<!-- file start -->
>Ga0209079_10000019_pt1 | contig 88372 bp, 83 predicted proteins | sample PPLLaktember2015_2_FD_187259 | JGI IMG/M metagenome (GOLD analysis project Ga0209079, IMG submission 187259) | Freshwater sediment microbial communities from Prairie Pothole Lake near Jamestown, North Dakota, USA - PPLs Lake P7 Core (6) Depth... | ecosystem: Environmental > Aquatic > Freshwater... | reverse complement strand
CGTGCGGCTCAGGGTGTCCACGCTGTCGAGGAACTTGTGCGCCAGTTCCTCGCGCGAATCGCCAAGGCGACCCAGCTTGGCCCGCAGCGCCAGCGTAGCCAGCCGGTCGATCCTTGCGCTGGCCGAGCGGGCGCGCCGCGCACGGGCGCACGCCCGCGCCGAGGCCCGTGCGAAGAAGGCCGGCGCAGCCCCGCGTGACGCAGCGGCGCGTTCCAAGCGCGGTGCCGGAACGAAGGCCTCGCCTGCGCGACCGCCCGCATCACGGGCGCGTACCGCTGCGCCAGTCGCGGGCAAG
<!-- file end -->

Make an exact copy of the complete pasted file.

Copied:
>Ga0209079_10000019_pt1 | contig 88372 bp, 83 predicted proteins | sample PPLLaktember2015_2_FD_187259 | JGI IMG/M metagenome (GOLD analysis project Ga0209079, IMG submission 187259) | Freshwater sediment microbial communities from Prairie Pothole Lake near Jamestown, North Dakota, USA - PPLs Lake P7 Core (6) Depth... | ecosystem: Environmental > Aquatic > Freshwater... | reverse complement strand
CGTGCGGCTCAGGGTGTCCACGCTGTCGAGGAACTTGTGCGCCAGTTCCTCGCGCGAATCGCCAAGGCGACCCAGCTTGGCCCGCAGCGCCAGCGTAGCCAGCCGGTCGATCCTTGCGCTGGCCGAGCGGGCGCGCCGCGCACGGGCGCACGCCCGCGCCGAGGCCCGTGCGAAGAAGGCCGGCGCAGCCCCGCGTGACGCAGCGGCGCGTTCCAAGCGCGGTGCCGGAACGAAGGCCTCGCCTGCGCGACCGCCCGCATCACGGGCGCGTACCGCTGCGCCAGTCGCGGGCAAG